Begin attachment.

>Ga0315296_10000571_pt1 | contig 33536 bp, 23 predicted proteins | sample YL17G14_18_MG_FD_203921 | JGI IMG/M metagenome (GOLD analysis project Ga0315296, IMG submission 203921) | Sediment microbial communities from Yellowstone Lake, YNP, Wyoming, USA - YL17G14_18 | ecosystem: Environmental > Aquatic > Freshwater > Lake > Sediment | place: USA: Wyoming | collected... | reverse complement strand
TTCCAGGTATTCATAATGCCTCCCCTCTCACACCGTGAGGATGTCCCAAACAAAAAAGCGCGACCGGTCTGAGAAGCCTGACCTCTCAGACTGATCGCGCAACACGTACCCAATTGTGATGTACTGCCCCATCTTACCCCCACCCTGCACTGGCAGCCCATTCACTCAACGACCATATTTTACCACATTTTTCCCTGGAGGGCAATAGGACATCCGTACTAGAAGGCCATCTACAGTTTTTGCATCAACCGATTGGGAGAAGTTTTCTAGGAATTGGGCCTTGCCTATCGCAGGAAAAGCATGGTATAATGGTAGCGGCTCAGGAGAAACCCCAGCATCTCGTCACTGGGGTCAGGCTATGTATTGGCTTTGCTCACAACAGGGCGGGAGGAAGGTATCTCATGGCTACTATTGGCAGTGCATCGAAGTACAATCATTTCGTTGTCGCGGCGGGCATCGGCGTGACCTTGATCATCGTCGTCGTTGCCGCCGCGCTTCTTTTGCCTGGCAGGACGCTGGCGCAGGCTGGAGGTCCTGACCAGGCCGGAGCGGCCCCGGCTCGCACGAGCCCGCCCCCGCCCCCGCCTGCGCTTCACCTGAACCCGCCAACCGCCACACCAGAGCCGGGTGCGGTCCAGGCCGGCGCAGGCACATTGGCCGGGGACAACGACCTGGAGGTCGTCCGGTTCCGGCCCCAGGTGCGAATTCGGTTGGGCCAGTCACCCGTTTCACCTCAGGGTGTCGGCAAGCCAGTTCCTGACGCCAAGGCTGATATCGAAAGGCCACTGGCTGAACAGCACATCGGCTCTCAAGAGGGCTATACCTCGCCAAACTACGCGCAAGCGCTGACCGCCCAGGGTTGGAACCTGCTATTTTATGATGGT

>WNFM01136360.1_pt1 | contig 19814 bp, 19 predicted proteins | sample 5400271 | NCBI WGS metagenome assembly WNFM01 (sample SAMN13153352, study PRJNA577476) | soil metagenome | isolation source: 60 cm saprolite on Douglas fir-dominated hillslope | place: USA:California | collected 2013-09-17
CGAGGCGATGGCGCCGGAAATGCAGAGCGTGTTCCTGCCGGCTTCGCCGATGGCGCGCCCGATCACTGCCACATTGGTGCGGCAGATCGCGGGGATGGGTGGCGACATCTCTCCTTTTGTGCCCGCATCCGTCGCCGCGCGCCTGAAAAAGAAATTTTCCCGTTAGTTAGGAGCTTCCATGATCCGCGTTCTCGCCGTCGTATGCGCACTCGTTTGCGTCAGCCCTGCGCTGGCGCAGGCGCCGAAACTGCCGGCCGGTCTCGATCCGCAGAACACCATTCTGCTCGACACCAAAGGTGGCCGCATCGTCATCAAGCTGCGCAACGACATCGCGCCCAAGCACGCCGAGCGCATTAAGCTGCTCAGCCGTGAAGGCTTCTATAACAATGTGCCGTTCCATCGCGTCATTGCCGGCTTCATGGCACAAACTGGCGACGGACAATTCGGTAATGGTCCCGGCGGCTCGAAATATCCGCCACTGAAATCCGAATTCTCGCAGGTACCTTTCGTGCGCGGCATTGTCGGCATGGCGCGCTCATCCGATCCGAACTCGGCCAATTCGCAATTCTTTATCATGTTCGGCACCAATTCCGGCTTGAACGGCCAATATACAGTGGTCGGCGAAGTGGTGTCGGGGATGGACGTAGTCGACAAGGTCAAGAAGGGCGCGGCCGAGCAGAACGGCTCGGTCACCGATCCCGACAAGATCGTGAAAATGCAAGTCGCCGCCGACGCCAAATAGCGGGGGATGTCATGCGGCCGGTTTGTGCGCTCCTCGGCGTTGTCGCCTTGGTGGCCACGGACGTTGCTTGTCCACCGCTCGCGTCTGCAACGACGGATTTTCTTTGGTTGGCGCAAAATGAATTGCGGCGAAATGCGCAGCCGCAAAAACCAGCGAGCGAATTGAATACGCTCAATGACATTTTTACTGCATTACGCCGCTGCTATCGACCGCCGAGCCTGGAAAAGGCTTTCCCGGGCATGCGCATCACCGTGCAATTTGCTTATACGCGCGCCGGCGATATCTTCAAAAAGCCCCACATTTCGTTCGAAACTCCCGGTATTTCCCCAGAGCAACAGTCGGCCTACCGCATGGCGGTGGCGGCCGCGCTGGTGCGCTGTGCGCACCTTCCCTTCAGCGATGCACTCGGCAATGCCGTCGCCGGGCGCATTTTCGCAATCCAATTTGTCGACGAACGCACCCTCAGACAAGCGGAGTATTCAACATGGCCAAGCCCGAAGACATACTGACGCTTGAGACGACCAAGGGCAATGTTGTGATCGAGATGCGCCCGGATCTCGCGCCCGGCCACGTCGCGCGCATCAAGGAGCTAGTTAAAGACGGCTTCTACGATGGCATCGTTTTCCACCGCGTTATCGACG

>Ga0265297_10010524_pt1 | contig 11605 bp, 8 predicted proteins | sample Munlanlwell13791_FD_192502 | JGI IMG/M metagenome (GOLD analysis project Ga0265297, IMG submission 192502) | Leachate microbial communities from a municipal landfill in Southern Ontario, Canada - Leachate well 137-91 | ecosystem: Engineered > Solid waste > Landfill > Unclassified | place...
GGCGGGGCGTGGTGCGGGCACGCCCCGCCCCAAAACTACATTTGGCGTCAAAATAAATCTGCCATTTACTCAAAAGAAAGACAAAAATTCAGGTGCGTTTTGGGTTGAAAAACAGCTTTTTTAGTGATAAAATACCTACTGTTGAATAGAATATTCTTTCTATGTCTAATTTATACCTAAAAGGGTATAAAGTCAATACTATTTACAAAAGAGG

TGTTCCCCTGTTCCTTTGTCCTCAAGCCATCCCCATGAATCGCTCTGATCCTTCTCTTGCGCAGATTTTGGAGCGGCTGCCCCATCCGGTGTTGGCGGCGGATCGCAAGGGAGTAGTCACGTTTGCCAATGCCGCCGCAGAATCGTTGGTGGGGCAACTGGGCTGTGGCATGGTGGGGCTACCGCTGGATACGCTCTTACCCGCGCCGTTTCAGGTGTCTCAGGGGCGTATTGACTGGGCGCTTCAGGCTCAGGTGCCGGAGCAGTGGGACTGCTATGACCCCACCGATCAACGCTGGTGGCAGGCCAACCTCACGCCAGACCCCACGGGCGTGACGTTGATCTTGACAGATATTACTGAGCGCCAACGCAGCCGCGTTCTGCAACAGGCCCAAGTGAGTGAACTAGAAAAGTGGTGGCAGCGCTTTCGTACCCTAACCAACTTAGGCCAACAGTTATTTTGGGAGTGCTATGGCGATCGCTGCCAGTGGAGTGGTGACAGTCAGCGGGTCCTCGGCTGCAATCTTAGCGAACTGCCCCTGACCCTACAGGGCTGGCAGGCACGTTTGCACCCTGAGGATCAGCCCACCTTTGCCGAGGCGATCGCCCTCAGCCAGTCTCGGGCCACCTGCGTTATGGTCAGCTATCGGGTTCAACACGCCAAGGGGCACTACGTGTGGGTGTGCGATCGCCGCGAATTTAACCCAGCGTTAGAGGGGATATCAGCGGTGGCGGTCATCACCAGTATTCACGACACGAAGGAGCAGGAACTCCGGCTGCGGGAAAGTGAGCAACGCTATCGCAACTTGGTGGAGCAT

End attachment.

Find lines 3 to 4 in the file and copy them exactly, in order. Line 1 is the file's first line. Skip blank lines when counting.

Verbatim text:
>WNFM01136360.1_pt1 | contig 19814 bp, 19 predicted proteins | sample 5400271 | NCBI WGS metagenome assembly WNFM01 (sample SAMN13153352, study PRJNA577476) | soil metagenome | isolation source: 60 cm saprolite on Douglas fir-dominated hillslope | place: USA:California | collected 2013-09-17
CGAGGCGATGGCGCCGGAAATGCAGAGCGTGTTCCTGCCGGCTTCGCCGATGGCGCGCCCGATCACTGCCACATTGGTGCGGCAGATCGCGGGGATGGGTGGCGACATCTCTCCTTTTGTGCCCGCATCCGTCGCCGCGCGCCTGAAAAAGAAATTTTCCCGTTAGTTAGGAGCTTCCATGATCCGCGTTCTCGCCGTCGTATGCGCACTCGTTTGCGTCAGCCCTGCGCTGGCGCAGGCGCCGAAACTGCCGGCCGGTCTCGATCCGCAGAACACCATTCTGCTCGACACCAAAGGTGGCCGCATCGTCATCAAGCTGCGCAACGACATCGCGCCCAAGCACGCCGAGCGCATTAAGCTGCTCAGCCGTGAAGGCTTCTATAACAATGTGCCGTTCCATCGCGTCATTGCCGGCTTCATGGCACAAACTGGCGACGGACAATTCGGTAATGGTCCCGGCGGCTCGAAATATCCGCCACTGAAATCCGAATTCTCGCAGGTACCTTTCGTGCGCGGCATTGTCGGCATGGCGCGCTCATCCGATCCGAACTCGGCCAATTCGCAATTCTTTATCATGTTCGGCACCAATTCCGGCTTGAACGGCCAATATACAGTGGTCGGCGAAGTGGTGTCGGGGATGGACGTAGTCGACAAGGTCAAGAAGGGCGCGGCCGAGCAGAACGGCTCGGTCACCGATCCCGACAAGATCGTGAAAATGCAAGTCGCCGCCGACGCCAAATAGCGGGGGATGTCATGCGGCCGGTTTGTGCGCTCCTCGGCGTTGTCGCCTTGGTGGCCACGGACGTTGCTTGTCCACCGCTCGCGTCTGCAACGACGGATTTTCTTTGGTTGGCGCAAAATGAATTGCGGCGAAATGCGCAGCCGCAAAAACCAGCGAGCGAATTGAATACGCTCAATGACATTTTTACTGCATTACGCCGCTGCTATCGACCGCCGAGCCTGGAAAAGGCTTTCCCGGGCATGCGCATCACCGTGCAATTTGCTTATACGCGCGCCGGCGATATCTTCAAAAAGCCCCACATTTCGTTCGAAACTCCCGGTATTTCCCCAGAGCAACAGTCGGCCTACCGCATGGCGGTGGCGGCCGCGCTGGTGCGCTGTGCGCACCTTCCCTTCAGCGATGCACTCGGCAATGCCGTCGCCGGGCGCATTTTCGCAATCCAATTTGTCGACGAACGCACCCTCAGACAAGCGGAGTATTCAACATGGCCAAGCCCGAAGACATACTGACGCTTGAGACGACCAAGGGCAATGTTGTGATCGAGATGCGCCCGGATCTCGCGCCCGGCCACGTCGCGCGCATCAAGGAGCTAGTTAAAGACGGCTTCTACGATGGCATCGTTTTCCACCGCGTTATCGACG